"John is one of the toughest guys I know," said Rep. Toby Moffett (D-Conn.), who opposes Dingell's bill. "He's relentless. He never gives you a break. You see him on the floor, he's always whispering in someone's ear about how a particular bill affects that guy's district."
Although Dingell was an early consumer advocate, favoring control of natural gas prices, his implacable opposition to airbags and his environmental record caused Ralph Nader to call him "a national menace . . . . Given his position, his power, his drive, his corporate allies, and his Machiavellian skill, Dingell can now be considered the No. 1 enemy of consumers on Capitol Hill," Nader wrote in a report last year.
Dingell, however, stresses his authorship of the landmark 1969 Environmental Policy Act and 1973 Endangered Species Act, and other conservation laws. Environmentalists credit him with these early victories, but won't forgive his recent stands pushing an Alaska lands bill backed by developers, and the Energy Mobilization Board, which would have waived pollution laws on critical energy projects.
Dingell said his complex pollution bill, cosponsored by Ohio Democrat Thomas A. Luken and North Carolina Republican James T. Broyhill, is a "good, strong clean air bill."
The 1970 and 1977 air laws were "written in great haste, without any really good scientific information," he added. "We knew the air was dirty, and we knew we had to clean it up. But we didn't understand the mechanics or the economics of the situation. It was simply raw political judgment."
Now, he said, the law imposes "hardships on industry. It is difficult to administer. Deadlines are running out and you are going to have shutdowns on new construction of industry and termination of federal money for highways, air and water pollution programs."
Waxman said Dingell's bill goes far beyond the "fine-tuning" necessary to eliminate red tape and other problems. It is a "radical weakening," he said, which would allow automakers to roll back standards they are already meeting and "substantially destroy any hope we have of improving our air quality in the foreseeable future."
Dingell and the 11 subcommittee members who backed his bill are dubbed the "dirty dozen" by the National Clean Air Coalition, a group of environmental and labor groups, who call his bill "a polluters wish list."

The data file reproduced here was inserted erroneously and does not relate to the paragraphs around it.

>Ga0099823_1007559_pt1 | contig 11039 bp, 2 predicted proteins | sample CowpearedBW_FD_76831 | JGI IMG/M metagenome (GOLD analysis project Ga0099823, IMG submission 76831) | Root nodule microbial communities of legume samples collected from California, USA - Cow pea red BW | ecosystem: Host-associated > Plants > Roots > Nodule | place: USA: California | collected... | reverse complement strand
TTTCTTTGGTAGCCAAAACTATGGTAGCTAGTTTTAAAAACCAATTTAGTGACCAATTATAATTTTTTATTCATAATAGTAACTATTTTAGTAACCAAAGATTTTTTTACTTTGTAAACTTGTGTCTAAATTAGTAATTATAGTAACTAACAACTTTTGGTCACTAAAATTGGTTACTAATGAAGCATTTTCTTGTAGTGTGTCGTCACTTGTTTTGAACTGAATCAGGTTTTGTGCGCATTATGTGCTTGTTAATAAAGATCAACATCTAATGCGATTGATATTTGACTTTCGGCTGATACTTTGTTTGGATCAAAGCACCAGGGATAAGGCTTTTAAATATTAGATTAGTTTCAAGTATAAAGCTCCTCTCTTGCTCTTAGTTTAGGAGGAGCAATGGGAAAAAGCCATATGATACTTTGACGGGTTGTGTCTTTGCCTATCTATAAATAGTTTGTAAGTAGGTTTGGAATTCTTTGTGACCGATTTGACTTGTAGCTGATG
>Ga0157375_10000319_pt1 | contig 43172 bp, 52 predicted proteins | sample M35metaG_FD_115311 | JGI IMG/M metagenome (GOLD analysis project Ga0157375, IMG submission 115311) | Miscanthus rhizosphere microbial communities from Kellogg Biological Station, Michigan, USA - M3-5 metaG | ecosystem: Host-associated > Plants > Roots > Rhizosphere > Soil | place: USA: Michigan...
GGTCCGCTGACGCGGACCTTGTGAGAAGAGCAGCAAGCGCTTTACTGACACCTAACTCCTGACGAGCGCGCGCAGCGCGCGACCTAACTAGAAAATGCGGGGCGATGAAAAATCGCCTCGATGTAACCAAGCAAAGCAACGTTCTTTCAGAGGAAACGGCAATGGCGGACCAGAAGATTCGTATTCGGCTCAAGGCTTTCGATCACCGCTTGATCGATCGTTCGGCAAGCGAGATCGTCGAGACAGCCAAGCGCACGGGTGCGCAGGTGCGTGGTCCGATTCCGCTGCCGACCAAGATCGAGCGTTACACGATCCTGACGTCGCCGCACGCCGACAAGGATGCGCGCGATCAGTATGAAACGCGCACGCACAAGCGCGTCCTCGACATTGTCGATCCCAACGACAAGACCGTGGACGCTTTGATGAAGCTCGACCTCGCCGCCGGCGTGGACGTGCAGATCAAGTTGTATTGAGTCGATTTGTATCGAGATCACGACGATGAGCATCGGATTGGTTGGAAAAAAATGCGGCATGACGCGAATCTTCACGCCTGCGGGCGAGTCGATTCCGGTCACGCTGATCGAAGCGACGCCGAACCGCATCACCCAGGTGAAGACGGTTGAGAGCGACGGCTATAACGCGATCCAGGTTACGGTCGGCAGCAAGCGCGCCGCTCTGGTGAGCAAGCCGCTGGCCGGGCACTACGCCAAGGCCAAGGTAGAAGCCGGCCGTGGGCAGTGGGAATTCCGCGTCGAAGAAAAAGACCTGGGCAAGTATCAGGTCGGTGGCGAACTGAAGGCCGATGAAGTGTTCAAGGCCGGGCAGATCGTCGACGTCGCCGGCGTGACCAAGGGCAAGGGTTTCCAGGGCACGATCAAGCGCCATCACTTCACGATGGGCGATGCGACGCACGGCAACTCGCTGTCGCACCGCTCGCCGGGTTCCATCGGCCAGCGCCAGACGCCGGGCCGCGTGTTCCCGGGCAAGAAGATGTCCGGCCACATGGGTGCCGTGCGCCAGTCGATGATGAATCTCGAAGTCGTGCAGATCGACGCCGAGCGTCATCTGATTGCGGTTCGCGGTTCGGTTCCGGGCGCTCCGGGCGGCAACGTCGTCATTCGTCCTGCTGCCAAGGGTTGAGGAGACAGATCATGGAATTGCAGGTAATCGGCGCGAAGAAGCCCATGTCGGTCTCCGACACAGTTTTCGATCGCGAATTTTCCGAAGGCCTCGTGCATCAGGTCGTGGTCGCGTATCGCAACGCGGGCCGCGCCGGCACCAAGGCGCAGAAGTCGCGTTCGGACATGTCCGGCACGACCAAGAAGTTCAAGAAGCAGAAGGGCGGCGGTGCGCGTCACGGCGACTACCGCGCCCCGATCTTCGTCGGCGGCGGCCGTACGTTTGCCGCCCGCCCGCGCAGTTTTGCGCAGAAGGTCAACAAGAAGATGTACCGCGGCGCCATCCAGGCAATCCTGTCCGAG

That doesn't bother Dingell. "I have observed the dirty dozen have done very well raising funds for their campaigns," he said drily.
Precisely the point, his opponents counter. "It is no accident that the 12 members who received the most contributions from the political action committees (PACs) of key industries affected by the legislation were the same 12 members who voted for the industry-supported Dingell-Luken bill," said Common Cause President Fred Wertheimer.
A Common Cause study of automobile, chemical, forest products, metals and mining, oil and gas, steel and utilities industries PACs during the 1980 election cycle found, for example, that they contributed $21,250 to Dingell and $900 to Waxman.
Industry lobbying on the bill, featuring such luminaries as John Quarles, former deputy administrator of the Environmental Protection Agency, has been intense. Labor is split, with the building trades and United Auto Workers supporting Dingell and the Steelworkers and Oil, Chemical and Atomic Workers backing Waxman.
Environmentalists are mounting a hardball grassroots campaign that has some legislators squirming. The League of Women Voters ran a newspaper ad in Luken's district entitled, "Dirty Air for Cincinnatians," contending that Luken's bill would "devastate" the Clean Air Act. In Kansas, the Audubon Society, the Sierra Club and the league ran an ad about the mark-up votes entitled, "Congressman Bob Whittaker: Dirty Air 4, Clean Air O."
In a recent session of the Senate Environment and Public Works Committee, which is painstakingly working out a compromise on the bill, Domenici complained about environmentalists' attacks in the Albuquerque media. Sen. Gary Hart (D-Colo.) responded sympathetically, "Whatever it is worth, I'm a veteran of the same kind of Mau Mau politics."
In such a charged political atmosphere, a jittery Congress may try to avoid facing the issue until after the election. Pollster Louis Harris told Waxman's subcommittee that the American people, by 80 to 17 percent, do not want any relaxation in air pollution.
"Clean air happens to be one of the sacred cows of the American people," he said, "and the suspicion is afoot that there are interests in the business community and among Republicans and some Democrats who want to keelhaul that legislation. And people are saying, 'Watch out. We'll have your hide if you do it.' "
Dingell is unimpressed. "What is the issue on which Democrats have traditionally won elections?" he asks. "Jobs."
Dingell says Harris's polls fail to ask whether people favor a law which would give them both clean air and more jobs, as he claims his bill would do. "I think you'll find when we get to the House floor there are a great number of people interested in employment," he said.
Some members may prefer not to test the question. Speaker Thomas P. (Tip) O'Neill Jr., asked if the bill might be bottled up by Rules Committee Chairman Richard Bolling (D-Mo.), told reporters, "I won't be twisting his arm to get it out."